Collecting Crocheted Heirlooms

By Emilee Gettle – 14 Comments

As I mentioned in one of my previous posts, collecting vintage crochet patterns, I also love to find the finished heirlooms. It simply amazes me at how cheap you can purchase a hand-crocheted doily, let alone an ornate tablecloth at flea markets and antique stores! People who do not crochet have no idea the value of these tirelessly crafted pieces of our history! However, I suppose that saves my budget as I snatch up these beauties during my flea market hops.

I’ve often wanted to make patterns from my finds! One of my favorites is a set of potholders crocheted to look like doll dresses. Remember those darling things from the 40s-50s? I have them hanging in my craft room for inspiration.

Do you collect crocheted antiques? Have you ever created your own pattern from them?

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14 Comments

  1. LuAnne says:

    I don’t collect, but I have some old, tiny, delicate doilies that were my mom’s. I’ve even “copied” some of them, but they turned out much bigger than the originals.
    LuAnne

  2. Cami says:

    I have seen crocheted items in vintage and antique stores. It makes me sad to think that these handmade items are selling so cheaply, but if they can get into the hands of crochet-lovers and people who can appreciate them, that´s a good thing. I´ve seen some good tutorials on how to use them on the Naughty Secretary Club Blog. She dyed some and attached them to skirts.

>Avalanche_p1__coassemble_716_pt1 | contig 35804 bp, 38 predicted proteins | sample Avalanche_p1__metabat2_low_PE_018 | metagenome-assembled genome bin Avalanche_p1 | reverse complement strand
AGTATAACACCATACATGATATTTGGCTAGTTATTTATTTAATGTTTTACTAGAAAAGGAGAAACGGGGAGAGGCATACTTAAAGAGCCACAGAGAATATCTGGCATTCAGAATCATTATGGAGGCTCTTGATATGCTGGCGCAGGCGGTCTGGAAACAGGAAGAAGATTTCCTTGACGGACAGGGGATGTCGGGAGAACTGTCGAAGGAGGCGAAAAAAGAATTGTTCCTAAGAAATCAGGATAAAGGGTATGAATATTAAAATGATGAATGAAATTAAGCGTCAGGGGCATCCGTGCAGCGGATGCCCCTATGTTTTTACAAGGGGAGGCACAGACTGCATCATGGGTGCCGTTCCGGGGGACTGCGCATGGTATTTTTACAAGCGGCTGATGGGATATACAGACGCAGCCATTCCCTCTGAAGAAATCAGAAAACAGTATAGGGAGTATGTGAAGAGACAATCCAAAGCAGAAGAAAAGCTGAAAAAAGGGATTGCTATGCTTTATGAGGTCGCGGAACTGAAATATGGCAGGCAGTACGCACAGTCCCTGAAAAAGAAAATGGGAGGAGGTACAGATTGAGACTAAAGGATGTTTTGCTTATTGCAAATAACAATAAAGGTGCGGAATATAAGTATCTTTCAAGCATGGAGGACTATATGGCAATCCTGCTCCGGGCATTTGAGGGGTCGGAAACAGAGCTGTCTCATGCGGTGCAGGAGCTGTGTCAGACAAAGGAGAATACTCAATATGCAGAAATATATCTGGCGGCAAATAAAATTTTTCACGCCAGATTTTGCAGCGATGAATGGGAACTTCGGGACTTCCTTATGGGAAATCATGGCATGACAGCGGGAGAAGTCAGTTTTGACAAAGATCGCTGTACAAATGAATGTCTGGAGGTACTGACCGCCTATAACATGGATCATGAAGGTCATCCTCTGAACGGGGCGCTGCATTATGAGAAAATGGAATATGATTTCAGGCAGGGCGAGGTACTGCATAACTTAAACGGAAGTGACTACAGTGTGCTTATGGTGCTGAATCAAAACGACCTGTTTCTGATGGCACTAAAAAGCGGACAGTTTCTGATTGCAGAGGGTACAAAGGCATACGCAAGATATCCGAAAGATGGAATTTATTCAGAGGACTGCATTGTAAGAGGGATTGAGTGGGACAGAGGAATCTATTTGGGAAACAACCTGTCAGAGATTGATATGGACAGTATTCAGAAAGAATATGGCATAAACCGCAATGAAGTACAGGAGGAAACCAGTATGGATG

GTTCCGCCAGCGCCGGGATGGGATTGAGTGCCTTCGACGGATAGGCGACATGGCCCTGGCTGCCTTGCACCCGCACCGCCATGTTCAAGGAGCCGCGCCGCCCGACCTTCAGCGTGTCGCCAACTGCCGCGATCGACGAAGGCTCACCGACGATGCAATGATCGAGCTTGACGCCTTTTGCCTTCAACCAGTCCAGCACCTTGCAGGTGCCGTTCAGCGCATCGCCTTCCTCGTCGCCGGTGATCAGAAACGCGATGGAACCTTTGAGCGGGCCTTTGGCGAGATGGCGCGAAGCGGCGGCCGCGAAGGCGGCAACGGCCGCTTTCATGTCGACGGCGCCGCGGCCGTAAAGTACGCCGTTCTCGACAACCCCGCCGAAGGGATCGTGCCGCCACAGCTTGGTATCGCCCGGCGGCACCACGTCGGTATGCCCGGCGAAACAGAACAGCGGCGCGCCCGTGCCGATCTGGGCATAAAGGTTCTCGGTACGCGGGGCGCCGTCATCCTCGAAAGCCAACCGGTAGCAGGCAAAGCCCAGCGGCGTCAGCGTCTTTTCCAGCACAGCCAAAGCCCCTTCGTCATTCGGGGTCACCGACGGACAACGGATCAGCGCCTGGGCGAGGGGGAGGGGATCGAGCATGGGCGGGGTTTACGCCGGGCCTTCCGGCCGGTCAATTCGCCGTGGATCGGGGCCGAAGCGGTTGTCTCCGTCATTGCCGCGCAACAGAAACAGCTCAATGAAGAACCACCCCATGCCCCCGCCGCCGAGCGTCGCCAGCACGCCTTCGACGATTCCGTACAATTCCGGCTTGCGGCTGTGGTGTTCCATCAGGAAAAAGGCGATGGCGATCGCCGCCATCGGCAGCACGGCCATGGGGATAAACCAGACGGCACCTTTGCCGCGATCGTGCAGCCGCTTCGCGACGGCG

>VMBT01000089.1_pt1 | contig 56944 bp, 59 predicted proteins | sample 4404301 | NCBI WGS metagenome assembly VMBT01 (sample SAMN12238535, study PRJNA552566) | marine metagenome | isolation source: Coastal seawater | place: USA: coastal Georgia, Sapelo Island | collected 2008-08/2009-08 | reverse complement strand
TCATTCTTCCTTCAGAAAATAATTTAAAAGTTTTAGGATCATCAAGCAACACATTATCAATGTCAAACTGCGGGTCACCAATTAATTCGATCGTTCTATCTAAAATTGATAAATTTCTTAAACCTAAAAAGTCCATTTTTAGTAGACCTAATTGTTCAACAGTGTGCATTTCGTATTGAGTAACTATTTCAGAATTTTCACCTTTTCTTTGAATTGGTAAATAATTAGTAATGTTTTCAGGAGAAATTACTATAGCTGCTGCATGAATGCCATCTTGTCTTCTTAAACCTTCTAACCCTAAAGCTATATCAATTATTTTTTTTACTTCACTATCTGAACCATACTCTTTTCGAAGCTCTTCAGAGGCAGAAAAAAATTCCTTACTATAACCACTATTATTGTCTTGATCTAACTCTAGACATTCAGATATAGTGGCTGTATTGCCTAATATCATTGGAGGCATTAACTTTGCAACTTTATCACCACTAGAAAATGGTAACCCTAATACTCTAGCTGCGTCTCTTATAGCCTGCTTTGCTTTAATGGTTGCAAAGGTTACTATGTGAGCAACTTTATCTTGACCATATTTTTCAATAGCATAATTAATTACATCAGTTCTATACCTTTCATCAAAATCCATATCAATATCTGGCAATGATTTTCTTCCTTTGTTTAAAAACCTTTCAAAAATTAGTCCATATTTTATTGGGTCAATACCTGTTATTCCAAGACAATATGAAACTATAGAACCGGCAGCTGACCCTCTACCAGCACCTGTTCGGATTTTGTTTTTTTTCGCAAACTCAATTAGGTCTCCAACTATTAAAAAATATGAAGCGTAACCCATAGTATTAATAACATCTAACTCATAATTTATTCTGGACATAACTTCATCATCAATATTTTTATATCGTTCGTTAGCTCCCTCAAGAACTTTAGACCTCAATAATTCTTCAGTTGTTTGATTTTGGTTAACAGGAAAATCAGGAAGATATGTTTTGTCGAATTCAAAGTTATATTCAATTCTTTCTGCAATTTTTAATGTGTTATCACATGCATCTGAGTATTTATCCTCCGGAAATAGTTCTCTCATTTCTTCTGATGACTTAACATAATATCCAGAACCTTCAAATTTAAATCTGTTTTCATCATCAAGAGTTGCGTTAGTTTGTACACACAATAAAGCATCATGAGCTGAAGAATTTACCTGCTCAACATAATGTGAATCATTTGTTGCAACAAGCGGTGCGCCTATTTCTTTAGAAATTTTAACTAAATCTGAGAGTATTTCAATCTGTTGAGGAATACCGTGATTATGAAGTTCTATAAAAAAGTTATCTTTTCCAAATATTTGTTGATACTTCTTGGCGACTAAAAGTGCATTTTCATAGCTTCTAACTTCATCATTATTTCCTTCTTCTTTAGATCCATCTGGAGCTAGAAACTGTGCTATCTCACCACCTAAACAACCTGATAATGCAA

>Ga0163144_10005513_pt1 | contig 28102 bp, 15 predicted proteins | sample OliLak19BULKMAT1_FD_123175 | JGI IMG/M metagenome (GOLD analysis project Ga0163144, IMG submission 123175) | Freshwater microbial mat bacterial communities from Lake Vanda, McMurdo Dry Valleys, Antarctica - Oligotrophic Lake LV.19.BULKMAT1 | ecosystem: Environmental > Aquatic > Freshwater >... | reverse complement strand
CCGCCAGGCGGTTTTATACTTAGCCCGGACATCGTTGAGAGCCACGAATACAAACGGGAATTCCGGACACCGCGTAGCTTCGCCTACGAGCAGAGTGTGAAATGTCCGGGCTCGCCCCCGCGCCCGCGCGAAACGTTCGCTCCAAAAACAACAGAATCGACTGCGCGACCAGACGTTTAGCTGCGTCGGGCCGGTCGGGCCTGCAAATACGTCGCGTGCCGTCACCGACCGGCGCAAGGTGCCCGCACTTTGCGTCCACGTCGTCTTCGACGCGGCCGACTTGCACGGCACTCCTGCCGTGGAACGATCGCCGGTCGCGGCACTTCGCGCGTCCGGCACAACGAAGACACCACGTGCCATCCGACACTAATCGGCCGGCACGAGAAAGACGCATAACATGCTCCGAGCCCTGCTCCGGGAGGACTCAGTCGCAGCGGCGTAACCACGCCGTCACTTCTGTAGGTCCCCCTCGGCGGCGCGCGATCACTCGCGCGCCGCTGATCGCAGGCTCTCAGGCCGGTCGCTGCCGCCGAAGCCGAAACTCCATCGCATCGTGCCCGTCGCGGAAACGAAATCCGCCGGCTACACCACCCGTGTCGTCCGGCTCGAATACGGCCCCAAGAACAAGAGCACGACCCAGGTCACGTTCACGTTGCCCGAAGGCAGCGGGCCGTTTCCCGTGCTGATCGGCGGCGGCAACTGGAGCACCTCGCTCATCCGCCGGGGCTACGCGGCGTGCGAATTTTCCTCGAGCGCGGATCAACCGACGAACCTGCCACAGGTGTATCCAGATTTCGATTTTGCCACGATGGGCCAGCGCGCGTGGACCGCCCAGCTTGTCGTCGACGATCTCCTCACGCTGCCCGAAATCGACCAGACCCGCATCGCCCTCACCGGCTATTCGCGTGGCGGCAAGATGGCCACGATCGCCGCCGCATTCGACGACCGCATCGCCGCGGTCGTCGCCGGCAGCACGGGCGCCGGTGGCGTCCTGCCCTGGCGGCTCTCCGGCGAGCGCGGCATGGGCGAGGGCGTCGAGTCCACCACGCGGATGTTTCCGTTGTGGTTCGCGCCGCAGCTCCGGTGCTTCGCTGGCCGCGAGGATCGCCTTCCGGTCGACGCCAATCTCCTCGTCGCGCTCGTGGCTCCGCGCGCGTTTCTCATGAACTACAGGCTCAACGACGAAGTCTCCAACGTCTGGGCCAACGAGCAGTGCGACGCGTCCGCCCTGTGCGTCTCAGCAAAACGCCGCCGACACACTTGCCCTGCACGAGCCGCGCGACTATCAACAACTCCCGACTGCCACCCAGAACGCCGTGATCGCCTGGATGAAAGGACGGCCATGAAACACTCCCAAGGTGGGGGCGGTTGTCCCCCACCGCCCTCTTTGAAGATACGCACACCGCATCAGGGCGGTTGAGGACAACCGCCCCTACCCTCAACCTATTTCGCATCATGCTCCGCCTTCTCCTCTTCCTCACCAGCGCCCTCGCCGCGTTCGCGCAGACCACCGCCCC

3. Cate says:

    I found out how little value non crocheters put on the art when my in-laws sold some things I’d made for them at a garage sale for a dollar a piece. Needless to say they didn’t get any more :-)

  4. Kathy says:

    My husband’s grandmother could not speak English, only Italian. She surely could make sense of crotchet patterns though. When the family sold her house in 1980 we were one of the last to go up in the attic and try to find a momento. The room was all but empty but we saw a piece of crotchet all wadded up on the floor. It was a treasure. It is an eagle holding an American flag in its talons, the year she made it, 1917, clearly shown toward the bottom half. All of the flag’s stars and stripes are shown and there is a beautifully done pattern all around. It measures about 18×20 and was done in a cotton thread. I had it cleaned and professionally framed. It has hung in our home ever since and is one the things we most treasure.